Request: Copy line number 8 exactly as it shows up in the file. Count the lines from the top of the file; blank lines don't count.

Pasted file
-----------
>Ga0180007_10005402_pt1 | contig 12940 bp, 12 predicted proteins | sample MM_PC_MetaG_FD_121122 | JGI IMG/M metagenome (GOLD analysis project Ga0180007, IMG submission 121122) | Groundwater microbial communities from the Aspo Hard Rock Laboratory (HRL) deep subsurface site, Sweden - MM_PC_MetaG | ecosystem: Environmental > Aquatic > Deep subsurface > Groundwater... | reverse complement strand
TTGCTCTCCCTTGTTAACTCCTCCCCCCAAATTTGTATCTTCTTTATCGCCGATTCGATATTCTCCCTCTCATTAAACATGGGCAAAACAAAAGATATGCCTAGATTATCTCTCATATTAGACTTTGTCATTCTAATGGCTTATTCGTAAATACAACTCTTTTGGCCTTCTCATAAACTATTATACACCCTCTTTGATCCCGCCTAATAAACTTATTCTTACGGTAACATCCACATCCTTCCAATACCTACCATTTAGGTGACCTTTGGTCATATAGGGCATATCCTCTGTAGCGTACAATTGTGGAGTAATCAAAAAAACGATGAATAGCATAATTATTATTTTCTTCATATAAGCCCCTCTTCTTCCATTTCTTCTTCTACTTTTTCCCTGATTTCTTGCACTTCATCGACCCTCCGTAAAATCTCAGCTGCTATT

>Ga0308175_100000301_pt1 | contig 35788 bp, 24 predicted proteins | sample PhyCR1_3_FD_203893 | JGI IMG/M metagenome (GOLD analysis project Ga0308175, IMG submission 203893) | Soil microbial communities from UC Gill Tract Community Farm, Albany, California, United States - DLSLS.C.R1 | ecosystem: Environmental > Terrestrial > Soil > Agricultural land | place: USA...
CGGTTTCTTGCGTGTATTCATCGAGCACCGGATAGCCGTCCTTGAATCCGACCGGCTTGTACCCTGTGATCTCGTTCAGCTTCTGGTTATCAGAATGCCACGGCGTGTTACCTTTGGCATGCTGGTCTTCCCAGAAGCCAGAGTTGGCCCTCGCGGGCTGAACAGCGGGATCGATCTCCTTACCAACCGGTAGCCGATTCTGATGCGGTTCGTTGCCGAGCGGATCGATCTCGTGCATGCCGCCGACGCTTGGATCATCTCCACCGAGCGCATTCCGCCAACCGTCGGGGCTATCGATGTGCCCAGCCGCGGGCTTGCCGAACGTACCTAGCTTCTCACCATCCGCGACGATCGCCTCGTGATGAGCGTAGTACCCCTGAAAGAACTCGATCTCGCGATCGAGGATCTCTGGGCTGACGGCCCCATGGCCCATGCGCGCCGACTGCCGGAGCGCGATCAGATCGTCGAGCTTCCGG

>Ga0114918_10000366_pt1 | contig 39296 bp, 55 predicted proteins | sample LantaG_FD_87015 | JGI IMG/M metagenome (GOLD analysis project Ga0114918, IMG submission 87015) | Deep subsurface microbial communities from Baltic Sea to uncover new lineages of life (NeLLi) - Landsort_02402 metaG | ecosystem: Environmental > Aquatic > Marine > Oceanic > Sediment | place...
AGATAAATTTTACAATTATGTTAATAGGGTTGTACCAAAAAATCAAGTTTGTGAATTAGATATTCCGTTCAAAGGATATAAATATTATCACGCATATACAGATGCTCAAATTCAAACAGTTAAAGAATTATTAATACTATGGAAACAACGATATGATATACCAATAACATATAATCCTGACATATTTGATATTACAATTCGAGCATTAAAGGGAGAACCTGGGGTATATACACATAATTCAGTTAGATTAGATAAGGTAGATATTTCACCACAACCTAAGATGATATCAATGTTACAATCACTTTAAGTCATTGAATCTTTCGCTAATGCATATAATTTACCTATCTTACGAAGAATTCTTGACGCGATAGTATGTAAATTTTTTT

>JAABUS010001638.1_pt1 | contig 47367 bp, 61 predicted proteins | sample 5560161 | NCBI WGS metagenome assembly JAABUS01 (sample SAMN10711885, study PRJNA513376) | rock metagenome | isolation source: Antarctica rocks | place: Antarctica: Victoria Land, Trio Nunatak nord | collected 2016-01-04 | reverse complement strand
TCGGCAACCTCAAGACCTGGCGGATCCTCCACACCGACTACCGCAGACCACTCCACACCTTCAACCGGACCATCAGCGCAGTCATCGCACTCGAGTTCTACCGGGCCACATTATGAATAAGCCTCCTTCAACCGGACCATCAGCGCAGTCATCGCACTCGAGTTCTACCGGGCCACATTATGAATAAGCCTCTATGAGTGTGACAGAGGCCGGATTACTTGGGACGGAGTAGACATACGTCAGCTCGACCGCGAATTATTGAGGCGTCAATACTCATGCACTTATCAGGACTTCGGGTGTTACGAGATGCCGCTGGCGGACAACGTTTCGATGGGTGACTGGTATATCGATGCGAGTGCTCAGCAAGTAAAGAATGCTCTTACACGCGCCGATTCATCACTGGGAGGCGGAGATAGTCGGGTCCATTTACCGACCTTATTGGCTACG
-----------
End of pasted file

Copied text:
TCGGCAACCTCAAGACCTGGCGGATCCTCCACACCGACTACCGCAGACCACTCCACACCTTCAACCGGACCATCAGCGCAGTCATCGCACTCGAGTTCTACCGGGCCACATTATGAATAAGCCTCCTTCAACCGGACCATCAGCGCAGTCATCGCACTCGAGTTCTACCGGGCCACATTATGAATAAGCCTCTATGAGTGTGACAGAGGCCGGATTACTTGGGACGGAGTAGACATACGTCAGCTCGACCGCGAATTATTGAGGCGTCAATACTCATGCACTTATCAGGACTTCGGGTGTTACGAGATGCCGCTGGCGGACAACGTTTCGATGGGTGACTGGTATATCGATGCGAGTGCTCAGCAAGTAAAGAATGCTCTTACACGCGCCGATTCATCACTGGGAGGCGGAGATAGTCGGGTCCATTTACCGACCTTATTGGCTACG